By: David Grew MD MPH
Severe time constraints force doctors to make a choice: optimal manual knowledge transfer or keeping clinic running on time. You can’t do both.
∗ ∗ ∗
We’ve all experienced this moment. You’re driving home from a doctor’s appointment, and you had it all down while you were in the office, but now some key details are slipping away. If felt like drinking from a fire hose during the encounter but you were able to stay with them and construct a solid framework of understanding. And now, just 30 minutes later, the memory is fading.
You're not alone. In fact, it's entirely normal for us to forget things we hear just once. This phenomenon is known as the forgetting curve, and it can have a significant impact on patient experience and outcomes in healthcare. In this blog post, we'll discuss the predictable decay of memories, its implications in a medical context, and how asynchronous video education, like the kind offered by PRIMR, can help address this challenge.
The forgetting curve, first proposed by German psychologist Hermann Ebbinghaus in 1885, illustrates how memory retention declines over time. Ebbinghaus' research showed that we tend to forget new information rapidly, with most of the loss occurring within the first few hours to days. This memory decay accelerates when we don't actively review or engage with the information we've learned.
In a healthcare context, this can be problematic. For example, patients may forget crucial details explained by their physician during an appointment. This can lead to a degraded patient experience and, potentially, worse outcomes. For instance, patients might not remember critical information about their medication, pre-op instructions or follow-up appointments, which can hinder their recovery or management of a chronic condition.
Strategies for Physicians to Improve Patient Knowledge Retention
To address the forgetting curve, physicians can implement several strategies to improve patient knowledge retention, including:
- Repetition: Repeating important information during a consultation can reinforce a patient's memory of the subject matter.
- Simplification: Breaking down complex concepts into smaller, digestible bits of information can make it easier for patients to remember.
- Visual aids: Providing visual aids like diagrams, infographics, or videos can help patients better understand and recall the information presented.
- Written materials: Giving patients written summaries or instructions can serve as a helpful reference for later review.
The obvious challenge clinicians face in implementing these strategies is severe constraints on our time. If we take additional time to layer in repetition, simplification and visual aides during clinic, we will have a waiting room full of angry patients waiting to see the doctor. So we have a choice between optimizing knowledge transfer manually or keeping clinic running on time. Most of us try to find a balance, but I think we’d all admit we frequently sacrifice optimal knowledge transfer for the sake of keeping the trains running. Room for improvement!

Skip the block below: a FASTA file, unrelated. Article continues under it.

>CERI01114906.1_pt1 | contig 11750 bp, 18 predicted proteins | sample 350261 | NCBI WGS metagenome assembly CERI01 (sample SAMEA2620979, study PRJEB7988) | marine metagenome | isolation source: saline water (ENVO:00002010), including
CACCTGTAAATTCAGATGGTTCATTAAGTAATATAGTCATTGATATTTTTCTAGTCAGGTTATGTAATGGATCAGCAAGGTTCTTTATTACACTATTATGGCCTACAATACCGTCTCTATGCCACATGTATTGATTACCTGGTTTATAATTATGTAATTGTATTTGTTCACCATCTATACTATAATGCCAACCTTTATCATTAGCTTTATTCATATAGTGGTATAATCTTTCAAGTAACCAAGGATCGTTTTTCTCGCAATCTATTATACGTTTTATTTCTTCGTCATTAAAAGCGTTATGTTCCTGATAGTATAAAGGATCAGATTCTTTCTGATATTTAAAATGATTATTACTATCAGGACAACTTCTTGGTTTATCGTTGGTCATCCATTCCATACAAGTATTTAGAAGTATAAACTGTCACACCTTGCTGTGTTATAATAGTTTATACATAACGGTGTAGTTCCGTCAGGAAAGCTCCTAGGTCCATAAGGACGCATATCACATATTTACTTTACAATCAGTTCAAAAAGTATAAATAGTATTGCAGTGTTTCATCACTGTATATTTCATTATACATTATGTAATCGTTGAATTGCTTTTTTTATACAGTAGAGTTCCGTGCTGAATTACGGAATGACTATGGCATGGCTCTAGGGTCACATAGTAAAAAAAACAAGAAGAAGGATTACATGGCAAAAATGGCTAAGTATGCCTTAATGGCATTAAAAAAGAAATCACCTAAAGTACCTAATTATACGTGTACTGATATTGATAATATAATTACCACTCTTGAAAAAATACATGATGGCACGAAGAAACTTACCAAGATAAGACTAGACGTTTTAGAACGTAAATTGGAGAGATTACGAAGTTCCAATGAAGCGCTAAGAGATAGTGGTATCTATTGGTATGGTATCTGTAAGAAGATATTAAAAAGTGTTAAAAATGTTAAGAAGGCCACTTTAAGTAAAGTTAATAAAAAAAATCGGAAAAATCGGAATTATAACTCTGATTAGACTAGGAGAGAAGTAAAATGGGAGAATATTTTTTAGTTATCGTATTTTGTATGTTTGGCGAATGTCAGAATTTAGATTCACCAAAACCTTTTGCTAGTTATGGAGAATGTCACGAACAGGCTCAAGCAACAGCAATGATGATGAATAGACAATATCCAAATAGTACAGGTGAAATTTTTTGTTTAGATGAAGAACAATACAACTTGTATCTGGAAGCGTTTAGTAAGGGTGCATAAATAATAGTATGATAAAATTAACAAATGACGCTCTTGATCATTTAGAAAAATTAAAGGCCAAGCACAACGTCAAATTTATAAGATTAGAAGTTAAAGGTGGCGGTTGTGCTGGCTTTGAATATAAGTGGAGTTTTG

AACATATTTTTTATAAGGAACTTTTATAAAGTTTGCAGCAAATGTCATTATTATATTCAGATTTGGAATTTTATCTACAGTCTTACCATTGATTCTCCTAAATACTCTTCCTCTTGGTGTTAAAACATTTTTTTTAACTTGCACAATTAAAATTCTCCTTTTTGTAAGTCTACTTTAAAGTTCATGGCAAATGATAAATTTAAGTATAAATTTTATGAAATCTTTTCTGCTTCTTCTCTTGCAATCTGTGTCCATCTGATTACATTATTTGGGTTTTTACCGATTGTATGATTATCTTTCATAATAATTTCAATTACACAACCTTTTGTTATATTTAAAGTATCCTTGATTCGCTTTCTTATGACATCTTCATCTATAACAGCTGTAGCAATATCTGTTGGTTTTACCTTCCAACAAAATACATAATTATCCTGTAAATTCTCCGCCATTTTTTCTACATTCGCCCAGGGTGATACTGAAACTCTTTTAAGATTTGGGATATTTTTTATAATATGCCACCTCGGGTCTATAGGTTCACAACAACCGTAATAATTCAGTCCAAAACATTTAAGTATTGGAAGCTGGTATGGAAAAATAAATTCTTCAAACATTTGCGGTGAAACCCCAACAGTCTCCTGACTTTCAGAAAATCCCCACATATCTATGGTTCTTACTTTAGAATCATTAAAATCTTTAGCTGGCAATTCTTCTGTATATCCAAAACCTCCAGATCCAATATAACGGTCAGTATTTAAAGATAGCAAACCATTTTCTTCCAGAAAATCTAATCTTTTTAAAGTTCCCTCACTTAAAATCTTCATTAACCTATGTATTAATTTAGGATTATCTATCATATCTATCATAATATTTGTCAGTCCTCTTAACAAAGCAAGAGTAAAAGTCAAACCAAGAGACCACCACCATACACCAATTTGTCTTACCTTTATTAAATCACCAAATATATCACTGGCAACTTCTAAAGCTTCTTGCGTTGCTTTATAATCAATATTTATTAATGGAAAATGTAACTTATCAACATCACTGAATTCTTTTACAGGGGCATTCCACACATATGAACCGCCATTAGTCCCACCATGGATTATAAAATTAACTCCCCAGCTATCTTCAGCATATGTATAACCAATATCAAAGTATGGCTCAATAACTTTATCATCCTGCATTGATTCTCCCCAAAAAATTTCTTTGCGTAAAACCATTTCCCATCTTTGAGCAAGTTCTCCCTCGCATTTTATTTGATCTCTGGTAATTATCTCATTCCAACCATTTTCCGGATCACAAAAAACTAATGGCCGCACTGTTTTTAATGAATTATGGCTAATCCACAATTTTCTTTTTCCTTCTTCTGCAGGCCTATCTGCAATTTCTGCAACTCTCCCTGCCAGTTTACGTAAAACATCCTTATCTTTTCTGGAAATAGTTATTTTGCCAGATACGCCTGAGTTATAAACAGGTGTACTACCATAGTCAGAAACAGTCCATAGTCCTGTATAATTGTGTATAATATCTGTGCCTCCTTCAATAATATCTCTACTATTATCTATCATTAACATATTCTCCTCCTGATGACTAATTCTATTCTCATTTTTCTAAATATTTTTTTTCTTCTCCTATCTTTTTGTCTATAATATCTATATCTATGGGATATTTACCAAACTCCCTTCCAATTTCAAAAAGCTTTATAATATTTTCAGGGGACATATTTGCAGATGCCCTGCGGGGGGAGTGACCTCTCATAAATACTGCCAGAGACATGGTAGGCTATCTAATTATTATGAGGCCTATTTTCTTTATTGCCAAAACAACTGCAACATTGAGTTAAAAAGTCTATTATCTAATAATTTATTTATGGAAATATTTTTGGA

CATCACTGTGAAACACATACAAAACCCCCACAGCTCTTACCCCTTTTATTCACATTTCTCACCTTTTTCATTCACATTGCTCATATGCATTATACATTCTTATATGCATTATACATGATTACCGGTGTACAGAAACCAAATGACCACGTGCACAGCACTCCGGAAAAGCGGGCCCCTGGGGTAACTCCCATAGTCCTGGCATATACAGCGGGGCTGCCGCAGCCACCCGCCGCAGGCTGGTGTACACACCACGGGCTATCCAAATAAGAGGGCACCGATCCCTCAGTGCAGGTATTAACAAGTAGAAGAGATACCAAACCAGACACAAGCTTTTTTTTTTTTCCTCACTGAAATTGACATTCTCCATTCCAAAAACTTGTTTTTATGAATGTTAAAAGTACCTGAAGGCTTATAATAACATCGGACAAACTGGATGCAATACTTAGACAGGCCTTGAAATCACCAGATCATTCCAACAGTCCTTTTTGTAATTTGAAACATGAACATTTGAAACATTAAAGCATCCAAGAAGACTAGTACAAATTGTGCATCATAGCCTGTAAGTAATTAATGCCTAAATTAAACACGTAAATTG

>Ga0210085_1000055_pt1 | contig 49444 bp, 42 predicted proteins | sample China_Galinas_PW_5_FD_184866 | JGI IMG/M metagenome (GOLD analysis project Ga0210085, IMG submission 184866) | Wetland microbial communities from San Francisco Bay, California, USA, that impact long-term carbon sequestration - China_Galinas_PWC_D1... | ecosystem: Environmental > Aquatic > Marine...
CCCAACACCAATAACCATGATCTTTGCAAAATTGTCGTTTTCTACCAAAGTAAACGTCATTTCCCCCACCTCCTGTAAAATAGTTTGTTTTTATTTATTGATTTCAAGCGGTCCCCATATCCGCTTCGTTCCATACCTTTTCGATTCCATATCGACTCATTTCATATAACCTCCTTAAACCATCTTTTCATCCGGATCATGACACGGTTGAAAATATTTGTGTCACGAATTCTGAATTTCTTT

Strategies for Patients to Improve Knowledge Retention Post-Consultation
Patients, too, can play a role in improving their knowledge retention after a physician encounter. Here are some strategies I’ve seen my own patients employ:
- Note-taking: Jotting down important information during or immediately after a consultation to solidify memories and provide a reference for later review.
- Asking questions: Engaging in active dialogue with care team to improve understanding and retention of information.
- Utilizing technology: Smartphone apps and other digital tools to track medications, appointments, and other essential health information.
Asynchronous video education has emerged as a novel way to address the forgetting curve in healthcare. This approach involves providing patients with pre-recorded videos that can be viewed at their convenience, offering a flexible and engaging learning experience. Videos can be paused, rewound, and rewatched as needed, enabling patients to thoroughly absorb and review the information presented. Patients can easily share links to videos with their family or support team, which lifts the burden of them to “re-explain” everything to family later.
We’re building PRIMR with a mission to reduce patient anxiety with better education. One way we’re executing on that mission is by harnessing the power of asynchronous video education to enhance knowledge retention. By providing easily accessible, high-quality video content tailored to patients' needs, PRIMR aims to empower patients with the information they need to make informed decisions about their healthcare. Instead of letting the forgetting curve decay to zero, we’re resetting the curve every time a patient is primed by re-watching our educational videos.
To wrap up, the forgetting curve is an inherent part of our memory function, but it doesn't have to be a barrier to effective healthcare communication. By employing strategies such as asynchronous video education, both physicians and patients can work together to improve knowledge retention, enhance the patient experience, and ultimately, achieve better health outcomes.